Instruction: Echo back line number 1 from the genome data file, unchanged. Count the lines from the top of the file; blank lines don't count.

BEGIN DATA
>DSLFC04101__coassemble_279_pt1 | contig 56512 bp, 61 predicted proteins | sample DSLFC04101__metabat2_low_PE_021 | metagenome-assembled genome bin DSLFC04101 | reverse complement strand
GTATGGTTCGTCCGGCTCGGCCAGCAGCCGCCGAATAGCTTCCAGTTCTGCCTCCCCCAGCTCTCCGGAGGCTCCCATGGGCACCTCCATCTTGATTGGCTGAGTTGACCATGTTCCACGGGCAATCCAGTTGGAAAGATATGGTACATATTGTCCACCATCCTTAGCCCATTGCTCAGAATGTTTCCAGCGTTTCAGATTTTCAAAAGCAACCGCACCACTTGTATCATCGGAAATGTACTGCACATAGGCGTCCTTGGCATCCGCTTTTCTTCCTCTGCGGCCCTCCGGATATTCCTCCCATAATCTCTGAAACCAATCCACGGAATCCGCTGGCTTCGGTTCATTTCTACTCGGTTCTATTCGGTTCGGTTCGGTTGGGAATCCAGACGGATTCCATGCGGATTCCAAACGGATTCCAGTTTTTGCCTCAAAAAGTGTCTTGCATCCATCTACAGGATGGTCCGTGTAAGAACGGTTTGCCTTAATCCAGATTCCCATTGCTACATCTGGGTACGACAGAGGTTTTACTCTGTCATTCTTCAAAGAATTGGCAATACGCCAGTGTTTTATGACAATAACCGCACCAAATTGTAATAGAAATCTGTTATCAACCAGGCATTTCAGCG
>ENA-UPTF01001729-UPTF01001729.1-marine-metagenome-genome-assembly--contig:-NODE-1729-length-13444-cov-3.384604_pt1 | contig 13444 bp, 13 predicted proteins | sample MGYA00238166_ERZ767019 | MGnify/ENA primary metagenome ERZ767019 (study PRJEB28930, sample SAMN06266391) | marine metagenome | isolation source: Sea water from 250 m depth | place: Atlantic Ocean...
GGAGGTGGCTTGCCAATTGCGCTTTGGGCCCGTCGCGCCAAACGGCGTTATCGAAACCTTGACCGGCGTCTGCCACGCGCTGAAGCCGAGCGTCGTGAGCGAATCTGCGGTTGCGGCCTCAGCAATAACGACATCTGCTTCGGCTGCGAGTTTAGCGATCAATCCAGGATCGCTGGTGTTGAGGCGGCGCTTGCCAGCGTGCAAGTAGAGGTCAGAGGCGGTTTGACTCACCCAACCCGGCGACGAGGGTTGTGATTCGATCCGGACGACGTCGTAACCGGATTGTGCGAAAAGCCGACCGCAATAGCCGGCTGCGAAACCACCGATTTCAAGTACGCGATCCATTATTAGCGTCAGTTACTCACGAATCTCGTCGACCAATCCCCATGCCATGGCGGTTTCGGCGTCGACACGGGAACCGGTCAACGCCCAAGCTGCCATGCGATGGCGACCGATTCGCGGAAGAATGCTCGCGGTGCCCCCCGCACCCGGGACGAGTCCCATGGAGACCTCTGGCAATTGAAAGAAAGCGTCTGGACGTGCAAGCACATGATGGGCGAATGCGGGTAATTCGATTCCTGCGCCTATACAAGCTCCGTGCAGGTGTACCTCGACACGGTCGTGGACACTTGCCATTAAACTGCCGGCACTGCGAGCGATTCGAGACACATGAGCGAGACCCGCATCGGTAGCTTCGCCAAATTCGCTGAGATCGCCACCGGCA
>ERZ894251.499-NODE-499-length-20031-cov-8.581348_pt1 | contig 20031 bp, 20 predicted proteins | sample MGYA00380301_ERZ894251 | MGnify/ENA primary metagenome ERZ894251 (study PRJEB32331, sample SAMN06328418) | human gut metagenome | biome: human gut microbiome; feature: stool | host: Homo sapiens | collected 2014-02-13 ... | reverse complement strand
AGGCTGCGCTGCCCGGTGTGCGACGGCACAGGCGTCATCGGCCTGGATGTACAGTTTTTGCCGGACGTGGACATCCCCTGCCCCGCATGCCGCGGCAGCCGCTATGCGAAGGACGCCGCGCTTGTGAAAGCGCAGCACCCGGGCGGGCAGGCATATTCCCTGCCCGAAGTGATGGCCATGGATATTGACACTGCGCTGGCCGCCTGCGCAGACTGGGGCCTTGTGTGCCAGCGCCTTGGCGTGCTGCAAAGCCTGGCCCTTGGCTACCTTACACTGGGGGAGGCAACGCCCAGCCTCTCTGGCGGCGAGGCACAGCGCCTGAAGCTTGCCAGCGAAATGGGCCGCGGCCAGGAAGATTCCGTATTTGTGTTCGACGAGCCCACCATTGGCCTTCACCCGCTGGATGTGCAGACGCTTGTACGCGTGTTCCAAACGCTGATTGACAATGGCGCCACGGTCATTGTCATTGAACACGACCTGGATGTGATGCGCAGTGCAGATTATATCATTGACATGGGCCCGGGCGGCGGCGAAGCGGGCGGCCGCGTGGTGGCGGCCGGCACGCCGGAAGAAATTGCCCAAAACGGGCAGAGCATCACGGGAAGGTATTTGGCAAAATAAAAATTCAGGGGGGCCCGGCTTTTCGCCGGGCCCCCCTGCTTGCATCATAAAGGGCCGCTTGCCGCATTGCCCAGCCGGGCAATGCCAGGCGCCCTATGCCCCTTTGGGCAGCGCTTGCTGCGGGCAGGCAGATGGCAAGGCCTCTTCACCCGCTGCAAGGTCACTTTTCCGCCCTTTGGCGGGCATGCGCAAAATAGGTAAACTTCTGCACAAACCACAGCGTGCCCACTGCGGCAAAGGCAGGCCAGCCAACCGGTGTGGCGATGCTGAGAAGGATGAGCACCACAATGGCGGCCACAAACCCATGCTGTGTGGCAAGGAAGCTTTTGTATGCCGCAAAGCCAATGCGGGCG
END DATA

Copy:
>DSLFC04101__coassemble_279_pt1 | contig 56512 bp, 61 predicted proteins | sample DSLFC04101__metabat2_low_PE_021 | metagenome-assembled genome bin DSLFC04101 | reverse complement strand